Wednesday, April 21, 2010

Import/Export: The *Hindi* Eye (aka Naina)

I stumbled across this film by accident and decided that I just had to see it.  Let me give you the set-up: India made this movie in 2005, but it's not an official remake the horror film by The Pang Brothers.  What does this mean?  Basically, it means that they don't get a dime!  The film is a pretty close adaptation of the story, but with new, Hindi actors.  That's really all there is to say to build this up.  Break out your Naan bread for my review of...
The film begins with a bunch of odd imagery.  That's fitting, since the movie is built entirely around this.  The forward movement of the plot is pretty much secondary to this.  You probably know the plot for the most part: the girl is born and gets glass in her eyes from a car accident.  The CG budget for this movie is pretty low, as is evidenced by the famous scene.  As my brother pointed out though, they clearly *had* to include this scene and just had to work with what they had.
After getting the transplant as an adult, the young woman begins to see things that she shouldn't.  She sees blood on windows, fire in the streets and weird people that can walk through walls.  She makes friends with a young kid wearing the world's worst bald cap to ever be put on screen.  This pads the run-time a bit, but serves very little purpose.  The pay-off comes the night after she is told about him having some sort of neurosurgery done.  She sees him walk by and through a wall, which tells her that he is going to die.  Sure enough- he does!  I should ask how she sees the ghost to a person who's not dead yet, but that is probably asking too much.  As she continues to have visions, the movie is pretty apparent in the J-Horror films that it tries to ape.  For example, she sees freaky imagery and static on a television screen.  Gee, that's not like Ringu at all!  Don't get me wrong- it's nice and all, but the plot's momentum suffers for it.
There is some more pay-off to the visions as the one she has of a girl that appears to be the Hindi version of Alice Sweet Alice ends up being a missing girl.  She tells the police where to find the body...and there is zero follow-up on this.  They don't ask questions or take a statement?!?  It's pretty much just 'thanks for telling us where the body was hidden- have a nice day!'  Finally getting too upset by the visions and almost nobody believing her, she coerces her doctor into revealing where the eye transplant came from.  This sends them on a trip to India.  By the way, 90% of the movie takes place in London, which makes for some odd moments of English-speaking amongst all the Hindi.  They discover a small village and a bunch of visual cues that relate to her visions.  Again, to the film's credit, everything does lead somewhere.  They discover it was the home of a young woman who could foresee death...and was not popular because of it.  Flying in the face of actual lore for an area like this, she was seen as a witch and a 'death-bringer.'  She tries to warn them of an impending gas leak-related explosion, but they ignore her.  When a bunch of them die, she commits suicide by walking into the river.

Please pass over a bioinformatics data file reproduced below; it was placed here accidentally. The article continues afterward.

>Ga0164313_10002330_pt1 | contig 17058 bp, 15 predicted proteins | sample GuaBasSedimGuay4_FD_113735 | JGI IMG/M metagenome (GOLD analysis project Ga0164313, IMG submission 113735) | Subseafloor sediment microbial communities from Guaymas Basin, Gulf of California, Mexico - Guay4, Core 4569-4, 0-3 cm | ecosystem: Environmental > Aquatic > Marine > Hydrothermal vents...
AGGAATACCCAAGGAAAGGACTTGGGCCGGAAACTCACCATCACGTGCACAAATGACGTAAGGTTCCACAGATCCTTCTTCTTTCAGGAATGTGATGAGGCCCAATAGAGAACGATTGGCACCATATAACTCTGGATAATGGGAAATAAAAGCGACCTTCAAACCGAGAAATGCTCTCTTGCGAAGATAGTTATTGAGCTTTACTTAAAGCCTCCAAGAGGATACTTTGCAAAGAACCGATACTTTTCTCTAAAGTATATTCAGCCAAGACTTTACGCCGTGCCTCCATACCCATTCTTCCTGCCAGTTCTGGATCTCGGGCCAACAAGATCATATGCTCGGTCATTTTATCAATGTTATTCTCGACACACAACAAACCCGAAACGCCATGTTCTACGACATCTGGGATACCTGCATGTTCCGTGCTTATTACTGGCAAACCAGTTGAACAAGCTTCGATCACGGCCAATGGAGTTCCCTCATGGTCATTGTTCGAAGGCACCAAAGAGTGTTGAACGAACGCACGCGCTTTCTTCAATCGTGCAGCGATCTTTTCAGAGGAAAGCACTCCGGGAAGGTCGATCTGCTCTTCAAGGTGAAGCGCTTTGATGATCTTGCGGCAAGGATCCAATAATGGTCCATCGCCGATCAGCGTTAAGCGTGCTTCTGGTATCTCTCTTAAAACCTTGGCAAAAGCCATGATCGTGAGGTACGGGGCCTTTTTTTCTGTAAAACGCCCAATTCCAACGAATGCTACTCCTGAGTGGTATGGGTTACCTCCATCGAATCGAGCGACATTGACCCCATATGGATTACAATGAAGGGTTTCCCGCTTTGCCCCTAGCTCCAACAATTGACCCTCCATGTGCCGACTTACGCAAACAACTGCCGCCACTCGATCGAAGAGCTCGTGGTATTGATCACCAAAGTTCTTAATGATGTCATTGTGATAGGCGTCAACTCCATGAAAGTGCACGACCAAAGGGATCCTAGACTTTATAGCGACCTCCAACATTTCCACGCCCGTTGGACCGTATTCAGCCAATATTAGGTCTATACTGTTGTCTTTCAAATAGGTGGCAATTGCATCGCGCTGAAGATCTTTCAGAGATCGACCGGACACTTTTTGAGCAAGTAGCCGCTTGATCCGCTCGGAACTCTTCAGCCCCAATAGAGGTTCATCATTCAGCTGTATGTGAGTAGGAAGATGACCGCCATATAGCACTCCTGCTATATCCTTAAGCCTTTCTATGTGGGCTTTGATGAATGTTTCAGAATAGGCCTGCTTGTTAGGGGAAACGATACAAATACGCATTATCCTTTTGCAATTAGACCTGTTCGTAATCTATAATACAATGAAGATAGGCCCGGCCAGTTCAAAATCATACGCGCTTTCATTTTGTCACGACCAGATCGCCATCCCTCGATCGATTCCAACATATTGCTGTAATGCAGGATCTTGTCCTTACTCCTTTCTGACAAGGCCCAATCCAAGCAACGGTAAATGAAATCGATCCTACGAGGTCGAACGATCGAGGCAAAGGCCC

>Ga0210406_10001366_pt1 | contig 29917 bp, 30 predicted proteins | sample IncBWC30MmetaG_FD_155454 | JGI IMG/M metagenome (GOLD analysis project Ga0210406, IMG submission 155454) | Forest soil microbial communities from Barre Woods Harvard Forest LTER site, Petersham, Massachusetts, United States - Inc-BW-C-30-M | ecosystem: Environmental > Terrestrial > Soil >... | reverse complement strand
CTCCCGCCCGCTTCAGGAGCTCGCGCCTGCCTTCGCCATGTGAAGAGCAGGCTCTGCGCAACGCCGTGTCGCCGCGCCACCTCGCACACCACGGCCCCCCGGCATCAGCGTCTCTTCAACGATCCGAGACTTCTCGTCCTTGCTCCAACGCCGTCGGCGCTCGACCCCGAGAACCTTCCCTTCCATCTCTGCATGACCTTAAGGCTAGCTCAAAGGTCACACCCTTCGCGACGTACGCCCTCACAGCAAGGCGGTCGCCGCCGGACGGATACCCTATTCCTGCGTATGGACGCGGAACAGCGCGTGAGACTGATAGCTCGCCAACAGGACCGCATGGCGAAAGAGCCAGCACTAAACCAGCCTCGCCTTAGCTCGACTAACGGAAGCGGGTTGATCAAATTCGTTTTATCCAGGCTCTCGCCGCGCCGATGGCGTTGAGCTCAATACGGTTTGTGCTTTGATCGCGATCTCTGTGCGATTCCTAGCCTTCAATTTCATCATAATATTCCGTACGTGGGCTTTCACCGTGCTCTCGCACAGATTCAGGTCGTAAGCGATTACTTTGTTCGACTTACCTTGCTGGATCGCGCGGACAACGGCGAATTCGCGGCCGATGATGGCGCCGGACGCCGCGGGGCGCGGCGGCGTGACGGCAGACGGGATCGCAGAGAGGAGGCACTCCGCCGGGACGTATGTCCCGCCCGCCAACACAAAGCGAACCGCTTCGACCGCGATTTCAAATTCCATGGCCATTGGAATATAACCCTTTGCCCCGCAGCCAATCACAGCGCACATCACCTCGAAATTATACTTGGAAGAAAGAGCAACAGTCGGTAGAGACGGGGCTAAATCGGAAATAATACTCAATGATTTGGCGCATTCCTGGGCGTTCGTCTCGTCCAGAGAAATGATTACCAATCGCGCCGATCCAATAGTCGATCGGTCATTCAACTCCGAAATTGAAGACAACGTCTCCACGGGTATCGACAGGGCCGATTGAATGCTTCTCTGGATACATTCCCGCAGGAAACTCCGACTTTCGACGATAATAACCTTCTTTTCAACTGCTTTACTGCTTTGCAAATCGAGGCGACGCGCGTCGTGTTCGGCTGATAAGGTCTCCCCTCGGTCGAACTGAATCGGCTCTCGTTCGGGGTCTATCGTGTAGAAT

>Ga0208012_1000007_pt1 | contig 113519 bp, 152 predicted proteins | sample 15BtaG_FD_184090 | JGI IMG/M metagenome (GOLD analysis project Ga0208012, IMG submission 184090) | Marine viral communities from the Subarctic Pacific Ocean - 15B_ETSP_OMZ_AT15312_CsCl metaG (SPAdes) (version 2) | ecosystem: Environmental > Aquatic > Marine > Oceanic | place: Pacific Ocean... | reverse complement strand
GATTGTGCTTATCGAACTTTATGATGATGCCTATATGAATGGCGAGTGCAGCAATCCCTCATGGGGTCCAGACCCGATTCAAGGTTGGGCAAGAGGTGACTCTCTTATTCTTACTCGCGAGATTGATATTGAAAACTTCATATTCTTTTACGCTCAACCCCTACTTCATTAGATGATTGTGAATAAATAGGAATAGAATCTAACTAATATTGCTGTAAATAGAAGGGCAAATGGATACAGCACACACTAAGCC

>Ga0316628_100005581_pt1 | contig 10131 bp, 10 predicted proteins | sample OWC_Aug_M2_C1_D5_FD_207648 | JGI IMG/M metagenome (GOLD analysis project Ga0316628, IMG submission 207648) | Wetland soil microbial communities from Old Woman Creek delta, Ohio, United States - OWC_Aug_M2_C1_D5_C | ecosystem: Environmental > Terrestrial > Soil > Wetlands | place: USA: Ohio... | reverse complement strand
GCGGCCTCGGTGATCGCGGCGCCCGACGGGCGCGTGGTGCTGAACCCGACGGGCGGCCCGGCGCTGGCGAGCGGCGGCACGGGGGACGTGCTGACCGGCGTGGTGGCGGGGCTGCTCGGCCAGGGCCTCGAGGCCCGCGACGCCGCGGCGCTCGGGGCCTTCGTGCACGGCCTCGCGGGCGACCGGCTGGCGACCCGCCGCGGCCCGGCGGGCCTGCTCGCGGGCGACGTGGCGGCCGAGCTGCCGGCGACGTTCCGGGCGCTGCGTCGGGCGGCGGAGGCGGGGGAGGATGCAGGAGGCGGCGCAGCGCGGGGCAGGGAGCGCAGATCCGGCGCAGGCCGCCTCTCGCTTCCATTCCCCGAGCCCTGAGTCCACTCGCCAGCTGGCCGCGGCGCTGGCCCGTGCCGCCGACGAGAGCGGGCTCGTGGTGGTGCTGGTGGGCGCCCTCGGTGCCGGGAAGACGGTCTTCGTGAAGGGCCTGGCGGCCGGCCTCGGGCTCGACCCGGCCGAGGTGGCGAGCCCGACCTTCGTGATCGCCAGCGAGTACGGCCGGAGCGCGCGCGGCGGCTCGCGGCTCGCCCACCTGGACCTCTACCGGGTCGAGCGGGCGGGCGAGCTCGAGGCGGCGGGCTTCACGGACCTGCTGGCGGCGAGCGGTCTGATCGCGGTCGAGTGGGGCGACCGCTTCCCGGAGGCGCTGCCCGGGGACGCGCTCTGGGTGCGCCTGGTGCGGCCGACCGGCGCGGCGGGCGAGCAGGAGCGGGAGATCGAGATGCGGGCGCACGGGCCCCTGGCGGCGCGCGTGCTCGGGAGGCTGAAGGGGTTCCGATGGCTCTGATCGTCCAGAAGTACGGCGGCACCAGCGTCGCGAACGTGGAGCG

Once out of the day-dream/flashback, our heroine goes home...only to get visions of impending death in a subway tunnel.  She finds work being done there and tries to warn people.  Naturally, nobody believes her, although the doctor does.  For some reason, he tells her to let it go.  Um, what?  So yeah, a spark sets off an explosion and kills a ton of people.  Yet again, the movie's CG budget shows pretty apparently.  Oh and while trying to stop it, some glass flies in and ruins her new eyes.  Ooh, that's so clever, movie!  Nobody makes anything about her warnings either and the movie ends with her being blind, but happy.  What a tonal change from the 9/11-style chaos and destruction mere minutes earlier!  The End.
I've got to be honest- this is not that good of a movie.  While I can say that it's the first Bollywood film I've seen to not shoehorn musical numbers into it (I've seen five, by the way), the plot still has issues.  Unlike Mahakaal (aka Indian Freddy), it doesn't ignore it's plot for minutes on end.  Instead, it lingers about with a series of weird visions and hallucinations.  This idea can work, but only when you have a real plot too.  Have a character going somewhere or trying to solve a mystery.  You can't just have them hanging around home/the hospital and seeing crazy shit!  It takes nearly an hour for the reveal of the eye donor's past to come out and that is very rushed.  Minutes after arriving, she is given a 10 minute long scene explaining everything!  You guys don't get pacing, do you?  There are certainly slower-moving and more dull films of this type (i.e. The Wig), but this is still not that good.  If you like J and K-Horror, you may be more forgiving though.  Ultimately, it doesn't do all that much different.
Up next, I celebrate Earth Day with a film that is very much not Avatar.  Instead, it's a low-budget horror film that teaches us the values of not polluting...and involves zombies.  Stay tuned...


  1. Well at least the cinematography looks pretty good, and by pretty good I naturally mean better than expected, and by better than expected we can generally agree I mean doesnt look like dog shit

  2. Yeah, it's not the worst movie. It just does so little to distinguish itself. It does make an interesting footnote in cinematic history, but that's about it.